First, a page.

Far to the west in the hills of Girnar in the state of Gujarat the tantric masters are hidden in monasteries or living in ashrams. By and large they belong to the tradition of Dattatreya and Gorakhnatha, and they are unique in their ability to combine alchemy with tantric practices.On the other hand, the tantrics living in the hills of Malabar in South India are characterized by their knowledge of shakti sadhana, especially Sri Vidya. The majority of them are householders who adhere strictly to the puritan values of orthodox brahmins, and in their system of tantra sadhana the use of liquor, meat, and other "morally impure" components is not permitted. Here right-hand tantra is practiced in its purest form.


Himalaya:



And finally, if you go to the Himalayan region in North India you will find the full spectrum of tantra. Every village has a shrine, a guardian deity, and a set of practices to propitiate this deity, who, according to their faith, gives them protection and nourishment. Whether they know it or not,the way in which these villagers connect their hearts with the deity is purely tantric. Uneducated, they lack access to the scriptures, but they follow family traditions which have been passed down for untold generations. To them the deity residing in the local shrine is a part of their family, and they grow up with the belief that they themselves are an integral part of nature's family, like the plants, animals, rivers, and mountains.

This is the fundamental philosophy of tantra, and the practices of the Himalayan villagers are molded by it. They are pure and innocent - nature has taught them honesty and simplicity. Content with life, they continue their spiritual pursuits in the manner they have learned from their elders and teachers. They believe that the deity at the local shrine is part of them and they are part of Her; they come from Her, live under Her protection, and after death they go back to Her.The villagers who know the scriptures consider the same deity to be the manifestation of the highest truth. And by following more systematic and comprehensive tantric practices than those done by the uneducated villagers, they attempt to experience universal consciousness by merging with Her.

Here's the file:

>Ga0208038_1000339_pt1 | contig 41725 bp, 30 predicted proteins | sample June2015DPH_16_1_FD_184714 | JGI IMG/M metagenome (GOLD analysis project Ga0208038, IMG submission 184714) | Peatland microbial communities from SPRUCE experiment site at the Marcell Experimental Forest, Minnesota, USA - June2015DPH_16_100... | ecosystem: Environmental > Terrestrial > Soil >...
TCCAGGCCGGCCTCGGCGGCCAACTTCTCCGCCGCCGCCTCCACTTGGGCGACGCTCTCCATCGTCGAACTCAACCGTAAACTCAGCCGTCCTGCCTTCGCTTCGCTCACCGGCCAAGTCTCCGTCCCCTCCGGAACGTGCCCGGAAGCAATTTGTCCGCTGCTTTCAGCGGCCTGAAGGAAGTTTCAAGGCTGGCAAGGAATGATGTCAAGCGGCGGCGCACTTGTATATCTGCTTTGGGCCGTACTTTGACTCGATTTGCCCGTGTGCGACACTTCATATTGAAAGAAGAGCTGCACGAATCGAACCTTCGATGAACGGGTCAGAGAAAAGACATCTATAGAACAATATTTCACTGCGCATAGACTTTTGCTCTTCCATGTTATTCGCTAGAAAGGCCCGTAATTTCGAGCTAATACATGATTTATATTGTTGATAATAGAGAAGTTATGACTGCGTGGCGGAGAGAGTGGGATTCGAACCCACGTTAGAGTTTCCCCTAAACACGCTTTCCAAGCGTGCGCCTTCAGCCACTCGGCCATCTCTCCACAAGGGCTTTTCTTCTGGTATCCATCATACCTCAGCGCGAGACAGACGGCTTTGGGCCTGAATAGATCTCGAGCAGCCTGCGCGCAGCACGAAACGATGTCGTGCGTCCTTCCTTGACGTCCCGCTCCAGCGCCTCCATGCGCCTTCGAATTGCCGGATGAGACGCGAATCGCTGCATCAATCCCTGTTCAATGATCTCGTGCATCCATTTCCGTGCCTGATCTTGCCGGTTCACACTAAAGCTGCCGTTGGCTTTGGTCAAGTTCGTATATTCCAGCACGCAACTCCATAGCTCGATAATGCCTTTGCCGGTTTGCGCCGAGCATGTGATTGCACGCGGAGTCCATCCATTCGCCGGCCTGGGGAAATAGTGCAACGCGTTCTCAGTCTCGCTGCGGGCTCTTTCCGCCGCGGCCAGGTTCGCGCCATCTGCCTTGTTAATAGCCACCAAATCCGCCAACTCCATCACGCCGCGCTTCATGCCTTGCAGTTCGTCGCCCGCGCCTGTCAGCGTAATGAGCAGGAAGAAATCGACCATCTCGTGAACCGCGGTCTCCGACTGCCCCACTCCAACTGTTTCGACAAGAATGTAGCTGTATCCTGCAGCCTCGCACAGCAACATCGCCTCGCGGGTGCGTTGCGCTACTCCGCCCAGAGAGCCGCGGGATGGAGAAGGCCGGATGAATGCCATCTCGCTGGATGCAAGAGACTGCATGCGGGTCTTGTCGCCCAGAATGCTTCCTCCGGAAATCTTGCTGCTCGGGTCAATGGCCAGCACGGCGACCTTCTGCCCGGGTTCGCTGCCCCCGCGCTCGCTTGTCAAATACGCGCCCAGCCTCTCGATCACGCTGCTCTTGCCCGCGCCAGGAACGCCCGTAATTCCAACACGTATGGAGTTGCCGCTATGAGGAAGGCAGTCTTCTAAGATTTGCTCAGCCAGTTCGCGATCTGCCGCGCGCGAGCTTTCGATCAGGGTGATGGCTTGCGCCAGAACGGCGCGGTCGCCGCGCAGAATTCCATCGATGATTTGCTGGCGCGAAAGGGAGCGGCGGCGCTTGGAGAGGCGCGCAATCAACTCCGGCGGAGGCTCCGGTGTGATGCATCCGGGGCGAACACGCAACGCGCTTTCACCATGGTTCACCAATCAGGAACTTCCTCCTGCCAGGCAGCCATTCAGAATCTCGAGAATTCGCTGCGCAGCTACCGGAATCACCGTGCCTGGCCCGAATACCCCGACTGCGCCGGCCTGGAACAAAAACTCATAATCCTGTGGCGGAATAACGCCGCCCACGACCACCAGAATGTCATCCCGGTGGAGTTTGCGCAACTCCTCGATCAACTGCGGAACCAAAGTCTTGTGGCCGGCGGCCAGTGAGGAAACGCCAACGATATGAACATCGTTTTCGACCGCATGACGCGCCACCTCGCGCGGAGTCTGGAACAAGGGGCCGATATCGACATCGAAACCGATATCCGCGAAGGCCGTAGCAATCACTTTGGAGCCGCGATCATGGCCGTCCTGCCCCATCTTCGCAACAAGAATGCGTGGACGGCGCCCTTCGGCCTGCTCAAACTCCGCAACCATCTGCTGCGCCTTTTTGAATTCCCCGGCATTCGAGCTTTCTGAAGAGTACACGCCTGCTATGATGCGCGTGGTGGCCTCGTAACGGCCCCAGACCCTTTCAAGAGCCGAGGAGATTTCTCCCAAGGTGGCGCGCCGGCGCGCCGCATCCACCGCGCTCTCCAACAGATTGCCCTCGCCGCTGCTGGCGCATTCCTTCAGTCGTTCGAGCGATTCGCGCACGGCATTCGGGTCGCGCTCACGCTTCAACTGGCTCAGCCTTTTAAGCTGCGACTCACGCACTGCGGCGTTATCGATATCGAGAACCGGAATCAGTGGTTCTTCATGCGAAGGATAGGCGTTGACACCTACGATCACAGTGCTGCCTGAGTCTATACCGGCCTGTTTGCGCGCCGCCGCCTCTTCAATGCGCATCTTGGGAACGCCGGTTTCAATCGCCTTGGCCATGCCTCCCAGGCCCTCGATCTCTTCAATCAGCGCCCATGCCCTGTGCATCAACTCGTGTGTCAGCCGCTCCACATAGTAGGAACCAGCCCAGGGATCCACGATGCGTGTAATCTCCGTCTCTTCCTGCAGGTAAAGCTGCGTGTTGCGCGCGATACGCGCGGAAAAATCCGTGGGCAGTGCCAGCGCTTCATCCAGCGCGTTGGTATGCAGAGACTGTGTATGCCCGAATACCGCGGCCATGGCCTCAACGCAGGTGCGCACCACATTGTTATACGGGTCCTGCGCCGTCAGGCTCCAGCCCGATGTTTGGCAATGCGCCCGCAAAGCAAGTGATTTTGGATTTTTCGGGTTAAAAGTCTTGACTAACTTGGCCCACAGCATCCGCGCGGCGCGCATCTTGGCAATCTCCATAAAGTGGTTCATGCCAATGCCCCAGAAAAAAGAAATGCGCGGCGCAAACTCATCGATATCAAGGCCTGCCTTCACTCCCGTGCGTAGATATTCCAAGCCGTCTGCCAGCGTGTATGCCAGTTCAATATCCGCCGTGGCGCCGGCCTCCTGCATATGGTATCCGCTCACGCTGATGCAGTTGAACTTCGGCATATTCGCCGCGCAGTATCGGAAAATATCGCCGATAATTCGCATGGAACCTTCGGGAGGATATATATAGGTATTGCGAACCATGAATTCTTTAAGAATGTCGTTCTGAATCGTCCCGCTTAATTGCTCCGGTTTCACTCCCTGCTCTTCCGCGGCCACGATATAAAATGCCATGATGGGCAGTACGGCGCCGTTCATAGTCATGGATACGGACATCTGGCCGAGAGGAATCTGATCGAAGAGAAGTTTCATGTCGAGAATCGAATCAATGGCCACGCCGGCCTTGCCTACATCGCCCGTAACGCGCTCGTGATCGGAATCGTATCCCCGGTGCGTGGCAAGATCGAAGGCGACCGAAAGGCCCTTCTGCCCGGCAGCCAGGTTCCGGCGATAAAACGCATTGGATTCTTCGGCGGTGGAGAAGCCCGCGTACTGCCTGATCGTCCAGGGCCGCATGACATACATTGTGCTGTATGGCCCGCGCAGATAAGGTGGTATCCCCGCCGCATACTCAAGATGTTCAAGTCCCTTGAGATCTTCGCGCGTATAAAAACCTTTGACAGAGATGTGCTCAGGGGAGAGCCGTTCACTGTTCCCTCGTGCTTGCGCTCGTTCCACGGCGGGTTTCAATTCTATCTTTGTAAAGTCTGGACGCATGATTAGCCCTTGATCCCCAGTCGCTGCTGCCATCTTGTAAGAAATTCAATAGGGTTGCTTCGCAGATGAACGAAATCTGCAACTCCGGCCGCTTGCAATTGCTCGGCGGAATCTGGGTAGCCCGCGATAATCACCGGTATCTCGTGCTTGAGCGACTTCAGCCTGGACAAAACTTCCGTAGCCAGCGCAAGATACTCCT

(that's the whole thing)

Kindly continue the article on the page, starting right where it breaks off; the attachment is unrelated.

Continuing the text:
These different levels of understanding both the Divinity and the purpose of life have led to different approaches for gaining Her grace and guidance. This is how the tantric practices have become so diverse. For example, one person worships the deity so that his goats will be healthy and fertile,another so that her children will marry into a suitable family,while others worship and meditate on Her in order to attain freedom from the cycle of births and deaths. To express their love and devotion to the Divinity some offer vegetarian food,while others sacrifice a goat. Still others surrender their ego to the Divine. Some connect their hearts with the Divine by means of simple tantric practices like offering incense, flowers,water, and fruit to the fire, along with the recitation of prayersand mantras. Others, who are familiar with the symbolic meaning of yantras, have developed more elaborate rituals.They know that different components of the yantras represent the invisible forces of individual and collective consciousness,so they incorporate the visualization and worship of yantra into their practices. And in the same village there may be someone endowed with the understanding that the human body is a miniature universe - a perfect yantra for meditating on the highest reality. Such a one has a purely meditative approach to tantra and aims to experience oneness with the primordial Divinity without any ritual involvement at all.